You’re from Australia. Did you visit the United States during the writing of the book and did you seek out any specific locations that you wanted to use?

I had stayed at the Waldorf Astoria, years ago. At the time I had researched the Astor’s widely, for my writing. Talking to the concierge, as I was booking in, I must have impressed or surprised him. We were upgraded to the Astoria lounge which I later used as a setting in the book. I’d also stayed at the Flamingo, in Vegas, which also features in the book.

Before this starts to sound too much like a series of plugs, I’ll say that I also went driving around Roswell when I was in Nevada. I’d read a lot about the area, particularly looking to its geography, it was great to be able to get a first hand feel for the place.

To date I have never been on the Titanic.

Did the story change significantly during the rewrite process? Are there any favorite plotlines or story points that were edited out?

Seriously great questions, thank you. The story definitely changed as it grew, in some places quite significantly. I believe that with most creative works, novels, films, so on, there is a certain critical mass to the thing. Once that happened in Company, changes occurred because they had to. They grew out of the substance of the work. Does that sound too weird?

To answer your second question, I removed my favourite chapter during the last edit. That was difficult. I loved it and still do (and occasionally I send it out to readers if they ask me nicely). It sat bang in the centre of the novel and structurally was the center around which the whole story revolved. The problem was that it was in the first person, directly addressing the reader. It interrupted the flow of the novel significantly and took away more than it added. It also clarified a plot point that I needed to keep muddy for the time being. Removing it taught me a lot about writing.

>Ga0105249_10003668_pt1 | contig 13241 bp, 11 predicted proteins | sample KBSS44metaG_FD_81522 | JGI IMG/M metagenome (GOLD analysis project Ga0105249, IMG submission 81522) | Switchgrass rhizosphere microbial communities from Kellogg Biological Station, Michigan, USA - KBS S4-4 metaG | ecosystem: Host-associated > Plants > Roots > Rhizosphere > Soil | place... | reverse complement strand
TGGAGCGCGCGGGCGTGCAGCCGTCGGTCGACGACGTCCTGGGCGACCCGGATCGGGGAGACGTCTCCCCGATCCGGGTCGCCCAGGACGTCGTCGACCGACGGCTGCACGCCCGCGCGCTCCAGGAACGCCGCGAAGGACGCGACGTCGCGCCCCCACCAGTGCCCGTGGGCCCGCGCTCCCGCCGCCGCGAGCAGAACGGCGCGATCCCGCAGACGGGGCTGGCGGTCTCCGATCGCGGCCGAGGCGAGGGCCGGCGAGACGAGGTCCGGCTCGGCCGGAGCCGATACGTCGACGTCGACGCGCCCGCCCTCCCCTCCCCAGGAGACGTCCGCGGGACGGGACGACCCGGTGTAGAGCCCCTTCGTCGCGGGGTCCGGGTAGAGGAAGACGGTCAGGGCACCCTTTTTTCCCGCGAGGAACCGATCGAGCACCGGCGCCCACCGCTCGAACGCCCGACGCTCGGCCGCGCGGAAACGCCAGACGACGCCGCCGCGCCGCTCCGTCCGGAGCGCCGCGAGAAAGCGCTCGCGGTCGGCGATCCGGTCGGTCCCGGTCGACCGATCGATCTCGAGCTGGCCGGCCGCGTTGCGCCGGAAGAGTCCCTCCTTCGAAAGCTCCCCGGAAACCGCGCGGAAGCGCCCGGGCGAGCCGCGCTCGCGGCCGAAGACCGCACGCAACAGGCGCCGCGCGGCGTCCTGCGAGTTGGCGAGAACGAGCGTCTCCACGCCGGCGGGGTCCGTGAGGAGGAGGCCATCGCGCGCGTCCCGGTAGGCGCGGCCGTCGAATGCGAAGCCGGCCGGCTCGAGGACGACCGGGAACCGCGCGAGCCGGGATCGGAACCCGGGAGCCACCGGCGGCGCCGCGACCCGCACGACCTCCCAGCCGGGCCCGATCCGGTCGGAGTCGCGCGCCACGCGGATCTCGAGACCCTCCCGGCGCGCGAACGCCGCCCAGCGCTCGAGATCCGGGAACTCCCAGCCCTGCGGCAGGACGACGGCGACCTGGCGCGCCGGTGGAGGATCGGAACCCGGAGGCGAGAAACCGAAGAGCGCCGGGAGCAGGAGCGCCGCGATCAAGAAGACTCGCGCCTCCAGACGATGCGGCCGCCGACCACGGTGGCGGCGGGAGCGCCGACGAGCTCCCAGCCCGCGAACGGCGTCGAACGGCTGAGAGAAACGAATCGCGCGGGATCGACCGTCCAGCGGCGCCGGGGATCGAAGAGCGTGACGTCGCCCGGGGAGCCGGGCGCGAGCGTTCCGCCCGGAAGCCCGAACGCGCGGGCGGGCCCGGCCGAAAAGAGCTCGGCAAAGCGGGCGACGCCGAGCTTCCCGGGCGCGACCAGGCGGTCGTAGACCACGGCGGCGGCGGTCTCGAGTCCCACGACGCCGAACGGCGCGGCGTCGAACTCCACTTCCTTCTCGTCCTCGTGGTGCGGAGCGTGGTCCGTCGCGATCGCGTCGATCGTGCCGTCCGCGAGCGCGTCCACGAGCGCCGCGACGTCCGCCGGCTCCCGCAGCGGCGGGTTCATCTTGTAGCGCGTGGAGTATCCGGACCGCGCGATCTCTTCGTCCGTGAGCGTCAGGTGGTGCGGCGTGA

Who or what are the biggest influences on your work?

Everything influences me!

Occasionally positively. I read a lot of graphic novels and I have certainly been inspired by the work of Grant Morrison, Neil Gaiman and Alan Moore. I looked at T.S. Eliot’s The Wasteland for Company’s structure. I try and assign myself a couple of classics a year so I can tell myself I am reading well and I look to the ambition and achievements of writers like Joyce, Melville and Proust, to see what can be done if you are unbalanced and inspired.

Since writing Company, and whilst working on my new book I have met Anna Tambour, the best writer you probably haven’t read (her new book, Crandolin, hits the shelves soon!). She keeps me working, writing and honest.

What are you working on next?

This was supposed to be finished already, but I only came up with the ending a few months ago. It’s more fantasy than sci-fi but will have a dash of science to it. Working title: The Golden Age.

It’s really really good.

What are you currently geeking out over?

What aren’t I geeking out over? I’m hanging out for 2012 Doctor Who and Game of Thrones Season 2. I just finished reading Gaiman’s American Gods, which I seriously loved. Key and Peele are this astonishing comedy duo from the States that manage to hit a healthy balance of high and low brow. Speaking of which I’ve yet to see the second season of Todd Margaret. And John Carter opens any day now here in Sydney.

Am I going off topic?